THE Murray Darling Basin Authority revealed there will be just under 20 gigalitres to trade from upstream to downstream of the Barmah Choke when the new water year kicks in.
The Barmah Choke is a naturally narrow stretch of the Murray River that limits the volume of water that can be delivered.
MDBA executive director Andrew Reynolds said the Choke had a trade restriction to protect delivery to existing entitlement holders and to maintain the river environment.
"While trading water from downstream to upstream of the Choke is always open, trades from upstream to downstream of the Choke can only happen if the same or greater amount has first gone the other way - this is the balance of trade," Mr Reynolds said.
Each new water year, which mirrors the financial year, resets the opening balance for trade across the Choke to zero.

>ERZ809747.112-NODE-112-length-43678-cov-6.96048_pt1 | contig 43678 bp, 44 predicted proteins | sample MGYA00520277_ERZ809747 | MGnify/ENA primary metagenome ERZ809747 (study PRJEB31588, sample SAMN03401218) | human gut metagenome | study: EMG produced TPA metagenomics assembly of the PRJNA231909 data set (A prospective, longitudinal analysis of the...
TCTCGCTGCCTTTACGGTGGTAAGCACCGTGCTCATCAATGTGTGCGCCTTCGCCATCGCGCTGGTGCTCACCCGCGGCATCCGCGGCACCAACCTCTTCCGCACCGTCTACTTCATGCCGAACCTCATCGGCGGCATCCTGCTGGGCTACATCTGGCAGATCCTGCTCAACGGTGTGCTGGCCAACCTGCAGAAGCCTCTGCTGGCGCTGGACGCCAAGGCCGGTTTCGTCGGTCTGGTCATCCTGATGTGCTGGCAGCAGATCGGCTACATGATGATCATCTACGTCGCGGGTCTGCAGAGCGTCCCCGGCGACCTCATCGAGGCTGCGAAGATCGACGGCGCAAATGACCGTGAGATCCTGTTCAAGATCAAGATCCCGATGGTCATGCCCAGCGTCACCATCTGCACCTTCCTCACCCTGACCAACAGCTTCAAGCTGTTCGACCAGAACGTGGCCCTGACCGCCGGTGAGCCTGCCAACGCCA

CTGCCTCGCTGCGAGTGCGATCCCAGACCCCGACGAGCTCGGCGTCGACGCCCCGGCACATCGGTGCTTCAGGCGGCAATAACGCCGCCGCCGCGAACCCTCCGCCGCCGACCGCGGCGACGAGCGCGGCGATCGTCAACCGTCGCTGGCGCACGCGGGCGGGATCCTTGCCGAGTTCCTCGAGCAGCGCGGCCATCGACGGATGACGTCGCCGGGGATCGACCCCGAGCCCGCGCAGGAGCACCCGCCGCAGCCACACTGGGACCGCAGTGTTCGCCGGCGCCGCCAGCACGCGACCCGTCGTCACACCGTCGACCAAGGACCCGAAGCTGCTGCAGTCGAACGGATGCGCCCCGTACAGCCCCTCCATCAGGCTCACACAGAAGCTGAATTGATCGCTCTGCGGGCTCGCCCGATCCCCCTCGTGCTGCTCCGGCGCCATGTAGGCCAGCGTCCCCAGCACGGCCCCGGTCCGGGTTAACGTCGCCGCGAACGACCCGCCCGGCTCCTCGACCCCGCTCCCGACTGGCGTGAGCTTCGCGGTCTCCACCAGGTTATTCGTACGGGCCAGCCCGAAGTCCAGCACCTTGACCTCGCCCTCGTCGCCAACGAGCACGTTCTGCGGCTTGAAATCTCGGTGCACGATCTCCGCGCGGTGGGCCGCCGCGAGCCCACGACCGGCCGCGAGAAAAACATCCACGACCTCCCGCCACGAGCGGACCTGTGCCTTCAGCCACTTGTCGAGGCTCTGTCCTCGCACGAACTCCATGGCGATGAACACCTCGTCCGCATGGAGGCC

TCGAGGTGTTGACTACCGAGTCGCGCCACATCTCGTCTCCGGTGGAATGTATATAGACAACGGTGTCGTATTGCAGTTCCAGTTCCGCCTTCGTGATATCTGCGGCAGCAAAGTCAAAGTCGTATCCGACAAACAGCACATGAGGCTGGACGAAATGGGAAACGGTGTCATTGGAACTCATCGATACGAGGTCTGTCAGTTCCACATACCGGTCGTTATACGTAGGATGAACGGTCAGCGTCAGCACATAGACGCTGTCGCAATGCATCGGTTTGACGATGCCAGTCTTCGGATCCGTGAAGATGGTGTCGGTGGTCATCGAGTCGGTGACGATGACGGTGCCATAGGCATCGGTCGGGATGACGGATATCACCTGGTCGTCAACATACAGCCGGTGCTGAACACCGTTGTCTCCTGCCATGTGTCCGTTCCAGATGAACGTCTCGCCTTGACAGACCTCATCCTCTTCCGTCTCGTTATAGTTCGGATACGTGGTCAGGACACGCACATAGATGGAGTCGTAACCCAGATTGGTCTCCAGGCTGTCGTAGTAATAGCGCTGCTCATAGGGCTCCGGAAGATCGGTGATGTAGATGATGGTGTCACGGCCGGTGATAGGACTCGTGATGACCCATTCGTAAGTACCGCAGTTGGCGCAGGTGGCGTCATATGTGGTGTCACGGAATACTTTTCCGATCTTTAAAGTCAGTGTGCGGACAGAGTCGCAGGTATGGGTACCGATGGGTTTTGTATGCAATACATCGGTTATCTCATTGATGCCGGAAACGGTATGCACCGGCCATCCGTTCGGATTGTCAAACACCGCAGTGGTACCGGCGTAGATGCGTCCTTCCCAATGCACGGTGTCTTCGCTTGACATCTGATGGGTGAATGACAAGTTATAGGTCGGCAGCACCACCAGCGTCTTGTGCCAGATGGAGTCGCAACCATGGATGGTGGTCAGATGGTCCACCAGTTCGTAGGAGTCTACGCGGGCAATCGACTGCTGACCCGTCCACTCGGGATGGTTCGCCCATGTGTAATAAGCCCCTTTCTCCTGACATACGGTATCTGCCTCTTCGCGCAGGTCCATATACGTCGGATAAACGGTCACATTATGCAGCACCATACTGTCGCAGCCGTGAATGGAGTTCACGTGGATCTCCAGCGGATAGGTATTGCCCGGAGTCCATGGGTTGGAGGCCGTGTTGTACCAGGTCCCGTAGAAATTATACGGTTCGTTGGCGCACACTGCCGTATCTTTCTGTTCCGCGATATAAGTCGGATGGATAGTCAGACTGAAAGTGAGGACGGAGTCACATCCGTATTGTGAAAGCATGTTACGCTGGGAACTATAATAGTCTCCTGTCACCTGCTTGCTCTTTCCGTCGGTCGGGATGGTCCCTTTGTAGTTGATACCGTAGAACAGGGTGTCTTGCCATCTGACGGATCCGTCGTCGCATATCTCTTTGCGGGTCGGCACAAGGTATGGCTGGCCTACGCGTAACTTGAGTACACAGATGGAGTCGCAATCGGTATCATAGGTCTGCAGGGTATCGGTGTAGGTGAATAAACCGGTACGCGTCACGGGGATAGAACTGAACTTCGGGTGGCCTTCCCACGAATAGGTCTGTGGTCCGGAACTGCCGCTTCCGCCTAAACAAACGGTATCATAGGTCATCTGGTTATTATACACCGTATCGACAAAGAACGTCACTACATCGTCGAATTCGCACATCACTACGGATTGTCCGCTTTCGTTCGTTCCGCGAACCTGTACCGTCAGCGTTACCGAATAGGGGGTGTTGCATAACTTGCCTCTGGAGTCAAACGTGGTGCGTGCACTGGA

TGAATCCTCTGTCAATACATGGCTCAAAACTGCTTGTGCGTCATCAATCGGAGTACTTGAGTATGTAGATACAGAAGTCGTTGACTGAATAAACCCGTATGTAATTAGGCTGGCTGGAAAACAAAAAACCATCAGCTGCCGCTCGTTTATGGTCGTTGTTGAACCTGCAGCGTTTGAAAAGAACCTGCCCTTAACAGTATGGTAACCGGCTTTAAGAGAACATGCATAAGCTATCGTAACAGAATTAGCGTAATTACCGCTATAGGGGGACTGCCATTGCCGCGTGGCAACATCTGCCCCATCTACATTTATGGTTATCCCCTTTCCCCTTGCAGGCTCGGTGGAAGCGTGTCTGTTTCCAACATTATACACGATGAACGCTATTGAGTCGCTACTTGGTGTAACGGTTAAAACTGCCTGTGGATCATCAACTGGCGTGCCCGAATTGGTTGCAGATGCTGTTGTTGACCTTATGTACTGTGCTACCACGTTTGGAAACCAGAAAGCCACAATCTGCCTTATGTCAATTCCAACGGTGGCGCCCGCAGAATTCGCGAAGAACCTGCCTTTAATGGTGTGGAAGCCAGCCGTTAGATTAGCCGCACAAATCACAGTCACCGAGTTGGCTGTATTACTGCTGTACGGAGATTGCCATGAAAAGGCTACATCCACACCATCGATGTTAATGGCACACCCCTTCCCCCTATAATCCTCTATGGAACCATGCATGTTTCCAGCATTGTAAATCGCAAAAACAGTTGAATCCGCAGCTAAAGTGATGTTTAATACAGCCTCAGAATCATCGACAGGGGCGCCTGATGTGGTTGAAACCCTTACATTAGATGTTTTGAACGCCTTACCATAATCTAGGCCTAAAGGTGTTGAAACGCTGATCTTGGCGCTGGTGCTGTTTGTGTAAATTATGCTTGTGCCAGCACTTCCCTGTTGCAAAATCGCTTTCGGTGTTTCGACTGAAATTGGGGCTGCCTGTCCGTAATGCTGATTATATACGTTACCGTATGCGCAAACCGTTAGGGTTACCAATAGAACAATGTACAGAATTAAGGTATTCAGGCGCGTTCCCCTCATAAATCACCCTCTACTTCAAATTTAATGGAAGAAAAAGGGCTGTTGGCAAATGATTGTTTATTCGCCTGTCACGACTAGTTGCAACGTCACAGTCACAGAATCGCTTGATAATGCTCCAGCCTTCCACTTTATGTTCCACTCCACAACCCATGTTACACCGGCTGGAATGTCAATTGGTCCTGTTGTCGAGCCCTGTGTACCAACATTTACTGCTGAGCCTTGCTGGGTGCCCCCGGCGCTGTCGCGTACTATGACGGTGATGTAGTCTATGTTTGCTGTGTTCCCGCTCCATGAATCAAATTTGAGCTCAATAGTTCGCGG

"We then factor in any water saved downstream of the Choke for increased flows in the Snowy River during the previous year," Mr Reynolds said.
"This year, that gives us an expected opening balance of around 19.9 gigalitres, so there'll be some downstream trade opportunities at the outset."
Mr Reynolds said there were no plans to relax the restriction of trade across the Choke.
"River managers will continue to assess the balance of trade through the Choke in planning for the year ahead, by considering factors like storage levels, expected demand, state allocations, and climate forecasts," he said.